I’ve just arrived home from Content Marketing World 2015, the largest conference for content marketers. After several days of learning, networking and, admittedly, commiserating with my peers, I feel fired-up to make some changes to our content strategy. (Or is this just extreme exhaustion setting in?)

Instead of opening my overflowing inbox—and suddenly putting the wonderful notes I took at CMW on the shelf to collect dust while I gently sob—I’m going to make some bold declarations. (Yep, I totally haven’t had enough sleep…)

I will hold myself accountable for putting what I’ve learned into practice NOW. And since I’ve put it in writing, I have to do it. (Unless my boss never reads this post…)

Here’s a few vital takeaways from several awesome speakers that I plan to implement ASAP.

1. Be insanely honest

Kessler-photo_rev-150x150Doug Kessler, co-founder and creative director of Velocity, suggested in his incredibly refreshing session How Insane Honesty Can Take Your B2B Story to the Next Level, that marketers need to forget about trying to hide their product’s flaws.

In fact, he argues that alienating some prospective customers is good. It will save your sales team time chasing down the wrong people. “Marketing should be thought of as a filter, not a magnet,” he says.

Take Hans Brinker, a budget hotel chain in Amsterdam that decided to get real honest in their advertising:




These ads do a pretty good job of scaring away potential customers who are looking for family-friendly (or clean and comfortable) hotel accommodations. And that suits the brand just fine since it isn’t the market they’re after.

No matter your industry, Doug recommends openly talking about which aspects of your product aren’t as strong as they could be (or at least not trying to hide it). Doing this shows buyers that you’re confident in what your product is really good at.

He also encourages giving competitors credit when it is due, since it shows you don’t feel they’re a threat. You can often find ways to benefit when a similar product or solution gets press, too.

While this will likely make your VP/CMO/CEO break out in a nervous sweat, try to imagine how refreshing this kind of honesty will be in the sales process. No one likes to be oversold, and your customer success team doesn’t want your clients to leave if they’re unsatisfied.

This kind of humour and authenticity has often worked for us at Influitive. But maybe when you’re pitching this idea, don’t show your boss the Hans Brinker ads as an example…(I really hope my VP stopped reading after the introduction.)

2. Prove the value of content

My performance is already measured against the inquiries I generate from our blog content and number of subscribers that sign up for our newsletter. (Shameless plug: sign up on the right side at the top of this page. You can’t miss it.)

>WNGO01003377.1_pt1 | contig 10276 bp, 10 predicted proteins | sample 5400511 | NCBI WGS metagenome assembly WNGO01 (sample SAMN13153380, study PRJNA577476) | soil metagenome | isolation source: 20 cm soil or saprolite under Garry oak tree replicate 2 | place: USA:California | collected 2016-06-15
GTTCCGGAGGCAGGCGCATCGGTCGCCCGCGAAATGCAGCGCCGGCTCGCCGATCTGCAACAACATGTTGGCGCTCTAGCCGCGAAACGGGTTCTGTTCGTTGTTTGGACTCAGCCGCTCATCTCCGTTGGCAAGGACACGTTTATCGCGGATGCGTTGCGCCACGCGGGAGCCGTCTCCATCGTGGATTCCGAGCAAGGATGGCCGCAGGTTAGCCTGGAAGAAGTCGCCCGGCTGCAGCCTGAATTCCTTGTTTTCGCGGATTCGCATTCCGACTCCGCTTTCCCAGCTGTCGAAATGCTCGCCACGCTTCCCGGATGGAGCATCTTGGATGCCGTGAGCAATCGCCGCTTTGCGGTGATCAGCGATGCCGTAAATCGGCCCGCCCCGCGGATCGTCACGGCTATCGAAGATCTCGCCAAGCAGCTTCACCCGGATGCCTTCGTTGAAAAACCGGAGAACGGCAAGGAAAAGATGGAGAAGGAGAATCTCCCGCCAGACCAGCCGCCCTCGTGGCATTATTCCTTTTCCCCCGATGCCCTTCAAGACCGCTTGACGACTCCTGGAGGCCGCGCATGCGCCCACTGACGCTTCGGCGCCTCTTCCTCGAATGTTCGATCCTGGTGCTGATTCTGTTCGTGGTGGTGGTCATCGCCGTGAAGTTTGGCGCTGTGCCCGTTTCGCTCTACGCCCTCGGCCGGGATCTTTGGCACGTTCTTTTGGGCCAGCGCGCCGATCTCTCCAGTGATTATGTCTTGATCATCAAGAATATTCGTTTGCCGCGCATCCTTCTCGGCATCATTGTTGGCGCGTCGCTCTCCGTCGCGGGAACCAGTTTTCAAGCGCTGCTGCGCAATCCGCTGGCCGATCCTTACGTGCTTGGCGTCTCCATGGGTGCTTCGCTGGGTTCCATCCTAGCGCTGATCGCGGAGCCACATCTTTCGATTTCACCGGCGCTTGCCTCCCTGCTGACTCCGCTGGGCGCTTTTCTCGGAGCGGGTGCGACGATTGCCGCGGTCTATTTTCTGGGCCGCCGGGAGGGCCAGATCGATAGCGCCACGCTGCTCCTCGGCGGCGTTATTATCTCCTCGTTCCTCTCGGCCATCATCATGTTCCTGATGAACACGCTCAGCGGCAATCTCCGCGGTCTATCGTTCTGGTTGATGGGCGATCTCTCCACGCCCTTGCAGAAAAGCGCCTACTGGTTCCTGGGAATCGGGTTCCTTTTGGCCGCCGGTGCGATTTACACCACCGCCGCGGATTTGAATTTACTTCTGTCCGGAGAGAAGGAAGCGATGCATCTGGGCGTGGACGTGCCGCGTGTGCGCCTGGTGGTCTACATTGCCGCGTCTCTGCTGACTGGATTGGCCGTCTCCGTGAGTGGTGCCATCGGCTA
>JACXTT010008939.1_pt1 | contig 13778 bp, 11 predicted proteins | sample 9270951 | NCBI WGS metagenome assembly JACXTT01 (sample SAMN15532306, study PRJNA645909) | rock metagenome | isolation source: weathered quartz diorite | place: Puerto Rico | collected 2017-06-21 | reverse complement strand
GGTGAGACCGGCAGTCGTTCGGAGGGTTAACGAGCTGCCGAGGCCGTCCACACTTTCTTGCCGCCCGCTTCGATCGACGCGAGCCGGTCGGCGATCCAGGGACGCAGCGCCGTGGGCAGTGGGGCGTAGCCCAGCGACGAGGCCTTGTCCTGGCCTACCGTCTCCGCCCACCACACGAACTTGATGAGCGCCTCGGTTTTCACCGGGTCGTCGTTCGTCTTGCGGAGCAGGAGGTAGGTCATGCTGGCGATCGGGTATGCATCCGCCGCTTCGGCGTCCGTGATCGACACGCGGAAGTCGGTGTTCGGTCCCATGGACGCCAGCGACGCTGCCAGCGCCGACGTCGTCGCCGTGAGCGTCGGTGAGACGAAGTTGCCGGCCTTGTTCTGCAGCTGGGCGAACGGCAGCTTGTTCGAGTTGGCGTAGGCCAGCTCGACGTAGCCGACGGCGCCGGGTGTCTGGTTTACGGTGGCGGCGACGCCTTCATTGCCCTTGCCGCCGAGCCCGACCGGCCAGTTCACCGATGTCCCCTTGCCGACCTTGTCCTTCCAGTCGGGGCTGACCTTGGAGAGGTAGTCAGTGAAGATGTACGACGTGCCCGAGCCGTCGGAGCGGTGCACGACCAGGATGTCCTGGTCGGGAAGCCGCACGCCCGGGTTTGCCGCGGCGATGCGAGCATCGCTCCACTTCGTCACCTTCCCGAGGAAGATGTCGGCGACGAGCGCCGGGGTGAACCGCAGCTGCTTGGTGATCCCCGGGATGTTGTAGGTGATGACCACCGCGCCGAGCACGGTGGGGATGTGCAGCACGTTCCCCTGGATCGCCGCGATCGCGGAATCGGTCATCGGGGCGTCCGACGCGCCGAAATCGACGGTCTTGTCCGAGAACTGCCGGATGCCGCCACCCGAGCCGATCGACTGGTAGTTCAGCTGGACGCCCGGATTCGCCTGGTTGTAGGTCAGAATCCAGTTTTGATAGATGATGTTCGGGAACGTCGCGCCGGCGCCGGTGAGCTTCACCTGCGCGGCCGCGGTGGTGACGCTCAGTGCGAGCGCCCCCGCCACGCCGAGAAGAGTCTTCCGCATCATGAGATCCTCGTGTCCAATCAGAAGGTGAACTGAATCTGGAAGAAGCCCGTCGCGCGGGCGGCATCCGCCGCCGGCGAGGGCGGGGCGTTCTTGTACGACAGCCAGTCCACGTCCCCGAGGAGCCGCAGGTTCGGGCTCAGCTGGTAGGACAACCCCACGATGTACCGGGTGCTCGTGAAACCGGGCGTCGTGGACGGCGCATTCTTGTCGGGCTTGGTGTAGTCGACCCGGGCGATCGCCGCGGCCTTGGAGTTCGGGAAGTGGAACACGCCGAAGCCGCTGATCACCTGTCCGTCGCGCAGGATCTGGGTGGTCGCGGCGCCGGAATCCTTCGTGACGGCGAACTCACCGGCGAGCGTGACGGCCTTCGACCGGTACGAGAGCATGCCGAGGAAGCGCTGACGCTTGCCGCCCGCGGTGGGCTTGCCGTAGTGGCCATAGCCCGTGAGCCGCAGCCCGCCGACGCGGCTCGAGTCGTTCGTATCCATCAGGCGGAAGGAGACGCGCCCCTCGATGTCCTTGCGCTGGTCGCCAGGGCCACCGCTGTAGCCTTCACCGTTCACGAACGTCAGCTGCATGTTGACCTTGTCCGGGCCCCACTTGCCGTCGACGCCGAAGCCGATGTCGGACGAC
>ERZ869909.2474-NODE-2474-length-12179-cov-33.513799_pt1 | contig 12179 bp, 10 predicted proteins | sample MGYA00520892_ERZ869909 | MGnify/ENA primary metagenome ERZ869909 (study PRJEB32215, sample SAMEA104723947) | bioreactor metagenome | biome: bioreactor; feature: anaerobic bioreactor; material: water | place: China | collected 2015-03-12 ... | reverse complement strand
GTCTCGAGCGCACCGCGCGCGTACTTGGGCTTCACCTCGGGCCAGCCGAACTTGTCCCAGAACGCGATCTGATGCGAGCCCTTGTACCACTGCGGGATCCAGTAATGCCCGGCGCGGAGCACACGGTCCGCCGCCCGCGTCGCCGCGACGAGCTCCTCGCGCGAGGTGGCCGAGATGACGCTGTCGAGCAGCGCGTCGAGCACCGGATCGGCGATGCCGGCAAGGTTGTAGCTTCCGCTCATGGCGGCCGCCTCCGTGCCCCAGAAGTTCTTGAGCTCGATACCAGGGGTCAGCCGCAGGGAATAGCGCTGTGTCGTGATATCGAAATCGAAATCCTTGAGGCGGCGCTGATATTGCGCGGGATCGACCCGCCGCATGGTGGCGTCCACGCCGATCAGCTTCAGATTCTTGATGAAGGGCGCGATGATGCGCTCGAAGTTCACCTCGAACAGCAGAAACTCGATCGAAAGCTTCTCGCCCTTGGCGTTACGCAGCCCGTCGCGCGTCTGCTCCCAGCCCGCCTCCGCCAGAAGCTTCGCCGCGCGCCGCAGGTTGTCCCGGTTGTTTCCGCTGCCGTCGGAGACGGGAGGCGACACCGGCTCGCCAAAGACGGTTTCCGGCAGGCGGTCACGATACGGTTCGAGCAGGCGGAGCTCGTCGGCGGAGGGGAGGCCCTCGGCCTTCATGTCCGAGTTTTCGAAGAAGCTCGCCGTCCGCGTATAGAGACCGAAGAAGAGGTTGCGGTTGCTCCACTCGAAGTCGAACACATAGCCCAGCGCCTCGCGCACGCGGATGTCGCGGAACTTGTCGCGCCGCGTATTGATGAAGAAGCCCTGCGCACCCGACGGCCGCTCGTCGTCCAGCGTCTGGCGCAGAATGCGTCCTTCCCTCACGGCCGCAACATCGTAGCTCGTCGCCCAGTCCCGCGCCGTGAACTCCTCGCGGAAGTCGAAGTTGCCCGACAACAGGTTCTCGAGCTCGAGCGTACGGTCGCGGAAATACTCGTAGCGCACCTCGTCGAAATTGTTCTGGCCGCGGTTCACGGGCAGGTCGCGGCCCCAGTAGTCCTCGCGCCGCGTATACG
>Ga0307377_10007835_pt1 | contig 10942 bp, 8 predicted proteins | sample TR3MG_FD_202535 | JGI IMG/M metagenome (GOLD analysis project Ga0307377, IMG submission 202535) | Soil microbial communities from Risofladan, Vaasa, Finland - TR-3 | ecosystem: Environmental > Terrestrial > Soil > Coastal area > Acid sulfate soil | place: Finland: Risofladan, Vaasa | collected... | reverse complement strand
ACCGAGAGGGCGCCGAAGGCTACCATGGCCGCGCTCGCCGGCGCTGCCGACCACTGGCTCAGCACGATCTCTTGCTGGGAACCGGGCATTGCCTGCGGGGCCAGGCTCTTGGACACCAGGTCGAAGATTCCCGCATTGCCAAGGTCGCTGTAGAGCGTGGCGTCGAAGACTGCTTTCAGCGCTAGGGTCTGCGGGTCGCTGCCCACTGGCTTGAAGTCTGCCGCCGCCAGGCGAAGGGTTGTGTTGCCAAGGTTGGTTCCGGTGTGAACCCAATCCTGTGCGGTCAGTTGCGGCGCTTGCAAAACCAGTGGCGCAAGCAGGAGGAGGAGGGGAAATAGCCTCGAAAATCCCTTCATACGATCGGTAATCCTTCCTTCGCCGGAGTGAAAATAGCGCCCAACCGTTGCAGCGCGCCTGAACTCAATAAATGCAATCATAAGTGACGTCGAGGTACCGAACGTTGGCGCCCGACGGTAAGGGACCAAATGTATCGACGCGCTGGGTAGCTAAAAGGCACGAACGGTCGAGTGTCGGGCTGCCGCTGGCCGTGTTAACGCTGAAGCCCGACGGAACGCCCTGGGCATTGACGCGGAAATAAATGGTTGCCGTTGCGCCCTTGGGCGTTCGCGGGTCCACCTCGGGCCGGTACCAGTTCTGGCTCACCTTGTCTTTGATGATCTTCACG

Rebecca-Lieb-Photo_rev-150x150However, content can do so much more than generate clicks or shares. Rebecca Lieb, former analyst at Altimeter Group, shared some Less-than-obvious Content Metrics You Need to Pay Attention To that could help prove the ROI of your content marketing efforts. To show business value, look for opportunities to prove:

1. Cost savings. If you create a blog post to answer a common customer question, your content may circumvent support calls and emails.

2. Operational optimization. Tie your efforts to generating user generated content, which saves you time. Don’t forget about internal content; if your blog engages employees, or some of your documentation saves your coworkers time, that’s a win the higher-ups should know about.

3. Revenue generation. Aside from attributing closed deals to content assets through your CRM, find ways to measure how content is influencing loyalty, retention and upsell/cross-sell opportunities. If your content consistently delights customers, and turns them in the vocal advocates for your brand, tie that WOM to your efforts.

“If you don’t measure it, you won’t know,” says Rebecca. I’m going to investigate if it’s possible to track these metrics to show that our content does more than drive likes and retweets.

3. Do more with less (because It’s All Been Done*)

SXwR7fFUWe all know we should reuse and refresh our old content. But before I attended 101 Ways to Repurpose Content with Amy Higgins, Sr. Manager of Social Media for Zendesk, I can honestly say I don’t remember the last time I turned a blog into an infographic or made a social media image from a stat…

Amy inspired me to go beyond chopping up an ebook into a blog post or two and calling it a day. She shared examples of how to break down large content assets (we’re talking monumental, all-encompassing guides that take months to make) into smaller ones, like ebooks, blogs, white papers, infographics, Slideshares, social media graphics, and even new nurture tracks.

LXHO57l2Not only can it save time and effort, but it can keep you focused on your content strategy. It’s hard to focus on repurposing when there’s constant pressure to always be creating something new. But that model isn’t scalable or practical. More doesn’t equal better. As Jay Acunzo, VP of Platform at NextView Ventures, said in one of his sessions, “If something succeeds, don’t repeat it. Do more with it!” He recommends morphing popular content into webinars, videos or a podcast.

Now I’m planning to set aside time (and keep my poor graphic designer busy) to make our content go the extra mile.

What are you itching to try after leaving Content Marketing World ’15?

*P.S. For those of you who got the Barenaked Ladies reference, the show during CMW was awesome! They were honest, funny and repurposed all of their old songs—content marketing at its finest. Enjoy this flashback to ’90s music videos!

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